Lazy dogs are small, unguided, and nonexplosive bombs that are dropped on enemy battlefields from airplanes. Basically, they are bullets that reign down from above.



4

Northern Ireland Bomb Threat

In 1998, the IRA made a bomb threat to a courthouse in Northern Ireland. The police ended up evacuating people outside...which is where the bomb actually was. Hundreds of people were injured and 29 people diedSource: wikipedia, Image: wikipedia

In 1998, the IRA made a bomb threat to a courthouse in Northern Ireland. The police ended up evacuating people outside…which is where the bomb actually was. Hundreds of people were injured and 29 people died.



3

Vietnam's Costly Cleanup

According to some estimates, it would take Vietnam almost 300 years to clear its territory of bombs and mines. It would also cost nearly $10 billion.Source: globalresearch.ca, Image: wikipedia

According to some estimates, it would take Vietnam almost 300 years to clear its territory of bombs and mines. It would also cost nearly $10 billion.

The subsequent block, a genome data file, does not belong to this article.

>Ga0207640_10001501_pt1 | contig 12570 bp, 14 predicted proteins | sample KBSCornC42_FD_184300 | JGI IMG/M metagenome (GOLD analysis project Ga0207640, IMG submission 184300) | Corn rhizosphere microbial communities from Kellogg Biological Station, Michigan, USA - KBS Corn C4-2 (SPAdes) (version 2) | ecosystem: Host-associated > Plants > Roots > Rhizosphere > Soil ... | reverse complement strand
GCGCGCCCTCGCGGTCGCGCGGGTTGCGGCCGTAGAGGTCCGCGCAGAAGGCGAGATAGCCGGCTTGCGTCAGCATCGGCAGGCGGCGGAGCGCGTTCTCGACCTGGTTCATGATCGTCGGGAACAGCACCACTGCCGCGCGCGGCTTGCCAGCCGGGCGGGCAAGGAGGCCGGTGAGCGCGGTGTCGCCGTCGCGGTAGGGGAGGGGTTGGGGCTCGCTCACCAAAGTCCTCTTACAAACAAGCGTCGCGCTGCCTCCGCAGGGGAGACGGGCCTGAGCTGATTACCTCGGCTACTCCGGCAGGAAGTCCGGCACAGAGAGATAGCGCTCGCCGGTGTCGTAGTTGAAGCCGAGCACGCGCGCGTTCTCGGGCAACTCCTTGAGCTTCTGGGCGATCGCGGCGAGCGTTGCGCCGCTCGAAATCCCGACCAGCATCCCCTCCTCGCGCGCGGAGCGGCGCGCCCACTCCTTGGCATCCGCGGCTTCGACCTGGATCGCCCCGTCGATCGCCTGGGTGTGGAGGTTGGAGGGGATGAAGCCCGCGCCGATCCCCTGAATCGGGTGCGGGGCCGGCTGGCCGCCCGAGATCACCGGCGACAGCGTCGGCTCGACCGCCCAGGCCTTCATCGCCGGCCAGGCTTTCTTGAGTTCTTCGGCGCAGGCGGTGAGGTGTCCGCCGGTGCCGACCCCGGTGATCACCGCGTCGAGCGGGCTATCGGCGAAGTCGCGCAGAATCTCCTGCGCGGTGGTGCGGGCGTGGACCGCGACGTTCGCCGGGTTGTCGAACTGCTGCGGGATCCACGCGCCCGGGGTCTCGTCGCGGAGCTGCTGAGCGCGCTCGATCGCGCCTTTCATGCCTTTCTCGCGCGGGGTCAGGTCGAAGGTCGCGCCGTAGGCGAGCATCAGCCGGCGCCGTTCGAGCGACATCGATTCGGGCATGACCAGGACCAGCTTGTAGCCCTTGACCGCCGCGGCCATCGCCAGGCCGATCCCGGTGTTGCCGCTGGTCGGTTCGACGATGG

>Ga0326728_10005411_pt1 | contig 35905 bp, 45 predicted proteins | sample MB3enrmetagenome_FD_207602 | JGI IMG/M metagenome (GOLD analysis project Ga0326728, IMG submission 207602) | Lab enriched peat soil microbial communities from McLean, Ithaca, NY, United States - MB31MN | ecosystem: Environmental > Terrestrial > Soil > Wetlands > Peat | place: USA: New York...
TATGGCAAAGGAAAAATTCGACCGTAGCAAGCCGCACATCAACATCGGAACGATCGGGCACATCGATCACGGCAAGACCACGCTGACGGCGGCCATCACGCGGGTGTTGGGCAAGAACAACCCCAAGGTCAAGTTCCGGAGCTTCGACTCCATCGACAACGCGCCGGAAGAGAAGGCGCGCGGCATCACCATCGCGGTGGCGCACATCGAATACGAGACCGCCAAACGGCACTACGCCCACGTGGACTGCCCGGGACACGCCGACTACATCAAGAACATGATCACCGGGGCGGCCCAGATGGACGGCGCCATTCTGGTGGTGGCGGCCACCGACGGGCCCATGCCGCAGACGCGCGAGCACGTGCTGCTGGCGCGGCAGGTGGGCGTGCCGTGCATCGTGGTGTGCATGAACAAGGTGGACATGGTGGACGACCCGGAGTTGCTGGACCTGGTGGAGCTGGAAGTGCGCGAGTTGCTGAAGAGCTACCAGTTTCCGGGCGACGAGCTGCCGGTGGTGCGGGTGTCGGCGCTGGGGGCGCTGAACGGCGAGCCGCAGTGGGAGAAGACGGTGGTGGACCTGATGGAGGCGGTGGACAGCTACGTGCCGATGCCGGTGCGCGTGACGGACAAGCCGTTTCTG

2

Battle of the Somme

In 1916, during the Battle of the Somme in World War I, a sixty thousand pound charge of explosives was detonated. The explosion was so huge that it was heard all the way in London.Source: wikipedia

In 1916, during the Battle of the Somme in World War I, a sixty thousand pound charge of explosives was detonated. The explosion was so huge that it was heard all the way in London.



1

Bat Bombs

During World War II, the US developed something called bat bombs. These bombs would open above cities and release bats that held even smaller time bombs. Those small time bombs were actually incendiary, which means they were meant to start firesSource: wikipedia, Image: wikipedia

During World War II, the US developed something called bat bombs. These bombs would open above cities and release bats that held even smaller time bombs. Those small time bombs were actually incendiary, which means they were meant to start fires.